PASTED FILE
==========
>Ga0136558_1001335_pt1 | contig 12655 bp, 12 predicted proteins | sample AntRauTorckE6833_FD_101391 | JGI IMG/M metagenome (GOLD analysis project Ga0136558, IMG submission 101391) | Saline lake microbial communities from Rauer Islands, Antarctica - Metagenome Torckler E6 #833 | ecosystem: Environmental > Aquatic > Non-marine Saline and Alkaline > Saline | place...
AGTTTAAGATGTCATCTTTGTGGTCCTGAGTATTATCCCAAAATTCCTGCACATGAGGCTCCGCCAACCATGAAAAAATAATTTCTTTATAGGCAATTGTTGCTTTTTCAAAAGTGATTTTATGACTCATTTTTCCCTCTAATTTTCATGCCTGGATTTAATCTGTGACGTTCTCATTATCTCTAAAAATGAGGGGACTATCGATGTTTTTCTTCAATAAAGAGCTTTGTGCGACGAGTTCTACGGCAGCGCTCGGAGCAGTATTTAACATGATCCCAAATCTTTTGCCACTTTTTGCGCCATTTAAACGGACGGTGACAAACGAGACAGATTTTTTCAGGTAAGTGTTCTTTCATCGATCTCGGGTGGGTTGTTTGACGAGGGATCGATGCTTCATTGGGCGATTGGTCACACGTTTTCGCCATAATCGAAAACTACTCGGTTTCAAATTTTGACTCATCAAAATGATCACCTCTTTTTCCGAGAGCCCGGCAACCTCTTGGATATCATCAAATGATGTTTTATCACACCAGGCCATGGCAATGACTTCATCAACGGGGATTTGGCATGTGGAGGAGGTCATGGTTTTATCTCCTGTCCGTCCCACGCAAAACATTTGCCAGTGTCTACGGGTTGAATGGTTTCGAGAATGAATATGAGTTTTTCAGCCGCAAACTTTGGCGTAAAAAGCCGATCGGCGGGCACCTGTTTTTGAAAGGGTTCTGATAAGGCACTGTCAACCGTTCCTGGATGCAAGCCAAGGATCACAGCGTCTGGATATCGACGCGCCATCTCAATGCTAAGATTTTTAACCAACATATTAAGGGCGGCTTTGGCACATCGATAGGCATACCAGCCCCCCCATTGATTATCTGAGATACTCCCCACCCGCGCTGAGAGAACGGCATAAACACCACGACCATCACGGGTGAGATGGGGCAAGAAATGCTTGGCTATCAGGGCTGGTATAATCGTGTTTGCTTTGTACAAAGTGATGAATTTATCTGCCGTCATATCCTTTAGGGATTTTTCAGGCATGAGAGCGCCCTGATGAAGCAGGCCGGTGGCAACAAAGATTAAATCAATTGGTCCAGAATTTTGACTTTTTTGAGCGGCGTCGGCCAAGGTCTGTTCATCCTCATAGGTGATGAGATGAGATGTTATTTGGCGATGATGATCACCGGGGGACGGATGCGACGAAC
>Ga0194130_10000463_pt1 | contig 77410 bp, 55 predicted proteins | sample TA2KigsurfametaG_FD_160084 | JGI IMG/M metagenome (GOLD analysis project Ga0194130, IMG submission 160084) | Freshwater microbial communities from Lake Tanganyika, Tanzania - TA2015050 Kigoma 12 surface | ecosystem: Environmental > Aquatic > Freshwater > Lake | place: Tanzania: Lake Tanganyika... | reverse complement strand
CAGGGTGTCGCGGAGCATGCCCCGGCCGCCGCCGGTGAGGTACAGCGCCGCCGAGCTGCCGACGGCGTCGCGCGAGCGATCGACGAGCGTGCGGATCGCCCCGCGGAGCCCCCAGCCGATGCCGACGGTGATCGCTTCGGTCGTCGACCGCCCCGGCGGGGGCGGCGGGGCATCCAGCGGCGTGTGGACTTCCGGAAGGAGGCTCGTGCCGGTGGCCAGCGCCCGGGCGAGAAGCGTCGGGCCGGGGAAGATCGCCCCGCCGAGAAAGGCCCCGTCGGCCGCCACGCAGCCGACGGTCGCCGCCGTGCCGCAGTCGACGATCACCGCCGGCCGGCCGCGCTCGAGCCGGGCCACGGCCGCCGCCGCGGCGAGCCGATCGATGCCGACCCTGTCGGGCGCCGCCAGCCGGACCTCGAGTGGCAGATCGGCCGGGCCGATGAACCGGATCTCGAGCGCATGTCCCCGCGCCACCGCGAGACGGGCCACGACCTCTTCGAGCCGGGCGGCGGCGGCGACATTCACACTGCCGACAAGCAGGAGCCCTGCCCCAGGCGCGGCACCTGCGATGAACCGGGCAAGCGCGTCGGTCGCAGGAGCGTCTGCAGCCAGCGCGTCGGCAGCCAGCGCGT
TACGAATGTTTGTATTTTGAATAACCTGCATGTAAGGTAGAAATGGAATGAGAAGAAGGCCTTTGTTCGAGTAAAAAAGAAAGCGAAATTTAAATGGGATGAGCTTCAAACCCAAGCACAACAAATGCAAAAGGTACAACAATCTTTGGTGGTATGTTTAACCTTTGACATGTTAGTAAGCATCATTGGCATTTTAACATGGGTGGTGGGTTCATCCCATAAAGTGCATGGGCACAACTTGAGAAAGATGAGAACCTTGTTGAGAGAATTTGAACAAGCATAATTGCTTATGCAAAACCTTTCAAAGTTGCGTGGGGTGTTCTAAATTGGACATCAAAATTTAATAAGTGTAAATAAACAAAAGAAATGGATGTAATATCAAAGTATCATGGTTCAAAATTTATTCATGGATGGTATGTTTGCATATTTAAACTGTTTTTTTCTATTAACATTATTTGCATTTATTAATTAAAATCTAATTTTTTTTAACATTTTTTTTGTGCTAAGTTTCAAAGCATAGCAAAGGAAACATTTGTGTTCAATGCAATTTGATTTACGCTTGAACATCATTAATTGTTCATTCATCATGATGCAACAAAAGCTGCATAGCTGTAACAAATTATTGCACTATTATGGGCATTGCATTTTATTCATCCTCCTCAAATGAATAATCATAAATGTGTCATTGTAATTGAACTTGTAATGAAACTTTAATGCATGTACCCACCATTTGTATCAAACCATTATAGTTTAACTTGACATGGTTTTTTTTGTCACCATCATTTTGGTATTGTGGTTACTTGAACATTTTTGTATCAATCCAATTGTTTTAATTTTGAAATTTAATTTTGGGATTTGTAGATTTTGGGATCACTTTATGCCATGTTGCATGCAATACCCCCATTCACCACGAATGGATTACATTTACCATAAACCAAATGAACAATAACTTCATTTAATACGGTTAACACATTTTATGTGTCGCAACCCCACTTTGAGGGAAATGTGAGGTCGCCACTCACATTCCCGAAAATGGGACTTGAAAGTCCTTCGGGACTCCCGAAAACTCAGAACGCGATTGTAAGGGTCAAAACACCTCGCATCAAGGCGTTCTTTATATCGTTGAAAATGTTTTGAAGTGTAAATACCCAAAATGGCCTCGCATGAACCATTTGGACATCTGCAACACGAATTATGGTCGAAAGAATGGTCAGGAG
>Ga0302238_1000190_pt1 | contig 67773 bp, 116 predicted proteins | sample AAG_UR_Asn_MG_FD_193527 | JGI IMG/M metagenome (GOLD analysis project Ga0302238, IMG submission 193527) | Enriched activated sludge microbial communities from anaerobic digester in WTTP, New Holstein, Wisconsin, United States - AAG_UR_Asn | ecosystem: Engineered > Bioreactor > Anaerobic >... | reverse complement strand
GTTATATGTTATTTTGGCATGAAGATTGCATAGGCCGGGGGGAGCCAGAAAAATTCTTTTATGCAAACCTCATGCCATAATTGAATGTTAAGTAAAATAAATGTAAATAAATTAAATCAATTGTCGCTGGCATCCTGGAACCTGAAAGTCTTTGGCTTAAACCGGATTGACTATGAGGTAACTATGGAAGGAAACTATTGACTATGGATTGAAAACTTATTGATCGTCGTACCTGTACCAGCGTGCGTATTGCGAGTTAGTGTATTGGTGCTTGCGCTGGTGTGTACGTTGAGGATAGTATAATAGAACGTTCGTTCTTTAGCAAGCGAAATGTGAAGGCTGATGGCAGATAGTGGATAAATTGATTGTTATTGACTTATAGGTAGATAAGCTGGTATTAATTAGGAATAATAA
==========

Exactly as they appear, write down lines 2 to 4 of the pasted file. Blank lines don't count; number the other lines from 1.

AGTTTAAGATGTCATCTTTGTGGTCCTGAGTATTATCCCAAAATTCCTGCACATGAGGCTCCGCCAACCATGAAAAAATAATTTCTTTATAGGCAATTGTTGCTTTTTCAAAAGTGATTTTATGACTCATTTTTCCCTCTAATTTTCATGCCTGGATTTAATCTGTGACGTTCTCATTATCTCTAAAAATGAGGGGACTATCGATGTTTTTCTTCAATAAAGAGCTTTGTGCGACGAGTTCTACGGCAGCGCTCGGAGCAGTATTTAACATGATCCCAAATCTTTTGCCACTTTTTGCGCCATTTAAACGGACGGTGACAAACGAGACAGATTTTTTCAGGTAAGTGTTCTTTCATCGATCTCGGGTGGGTTGTTTGACGAGGGATCGATGCTTCATTGGGCGATTGGTCACACGTTTTCGCCATAATCGAAAACTACTCGGTTTCAAATTTTGACTCATCAAAATGATCACCTCTTTTTCCGAGAGCCCGGCAACCTCTTGGATATCATCAAATGATGTTTTATCACACCAGGCCATGGCAATGACTTCATCAACGGGGATTTGGCATGTGGAGGAGGTCATGGTTTTATCTCCTGTCCGTCCCACGCAAAACATTTGCCAGTGTCTACGGGTTGAATGGTTTCGAGAATGAATATGAGTTTTTCAGCCGCAAACTTTGGCGTAAAAAGCCGATCGGCGGGCACCTGTTTTTGAAAGGGTTCTGATAAGGCACTGTCAACCGTTCCTGGATGCAAGCCAAGGATCACAGCGTCTGGATATCGACGCGCCATCTCAATGCTAAGATTTTTAACCAACATATTAAGGGCGGCTTTGGCACATCGATAGGCATACCAGCCCCCCCATTGATTATCTGAGATACTCCCCACCCGCGCTGAGAGAACGGCATAAACACCACGACCATCACGGGTGAGATGGGGCAAGAAATGCTTGGCTATCAGGGCTGGTATAATCGTGTTTGCTTTGTACAAAGTGATGAATTTATCTGCCGTCATATCCTTTAGGGATTTTTCAGGCATGAGAGCGCCCTGATGAAGCAGGCCGGTGGCAACAAAGATTAAATCAATTGGTCCAGAATTTTGACTTTTTTGAGCGGCGTCGGCCAAGGTCTGTTCATCCTCATAGGTGATGAGATGAGATGTTATTTGGCGATGATGATCACCGGGGGACGGATGCGACGAAC
>Ga0194130_10000463_pt1 | contig 77410 bp, 55 predicted proteins | sample TA2KigsurfametaG_FD_160084 | JGI IMG/M metagenome (GOLD analysis project Ga0194130, IMG submission 160084) | Freshwater microbial communities from Lake Tanganyika, Tanzania - TA2015050 Kigoma 12 surface | ecosystem: Environmental > Aquatic > Freshwater > Lake | place: Tanzania: Lake Tanganyika... | reverse complement strand
CAGGGTGTCGCGGAGCATGCCCCGGCCGCCGCCGGTGAGGTACAGCGCCGCCGAGCTGCCGACGGCGTCGCGCGAGCGATCGACGAGCGTGCGGATCGCCCCGCGGAGCCCCCAGCCGATGCCGACGGTGATCGCTTCGGTCGTCGACCGCCCCGGCGGGGGCGGCGGGGCATCCAGCGGCGTGTGGACTTCCGGAAGGAGGCTCGTGCCGGTGGCCAGCGCCCGGGCGAGAAGCGTCGGGCCGGGGAAGATCGCCCCGCCGAGAAAGGCCCCGTCGGCCGCCACGCAGCCGACGGTCGCCGCCGTGCCGCAGTCGACGATCACCGCCGGCCGGCCGCGCTCGAGCCGGGCCACGGCCGCCGCCGCGGCGAGCCGATCGATGCCGACCCTGTCGGGCGCCGCCAGCCGGACCTCGAGTGGCAGATCGGCCGGGCCGATGAACCGGATCTCGAGCGCATGTCCCCGCGCCACCGCGAGACGGGCCACGACCTCTTCGAGCCGGGCGGCGGCGGCGACATTCACACTGCCGACAAGCAGGAGCCCTGCCCCAGGCGCGGCACCTGCGATGAACCGGGCAAGCGCGTCGGTCGCAGGAGCGTCTGCAGCCAGCGCGTCGGCAGCCAGCGCGT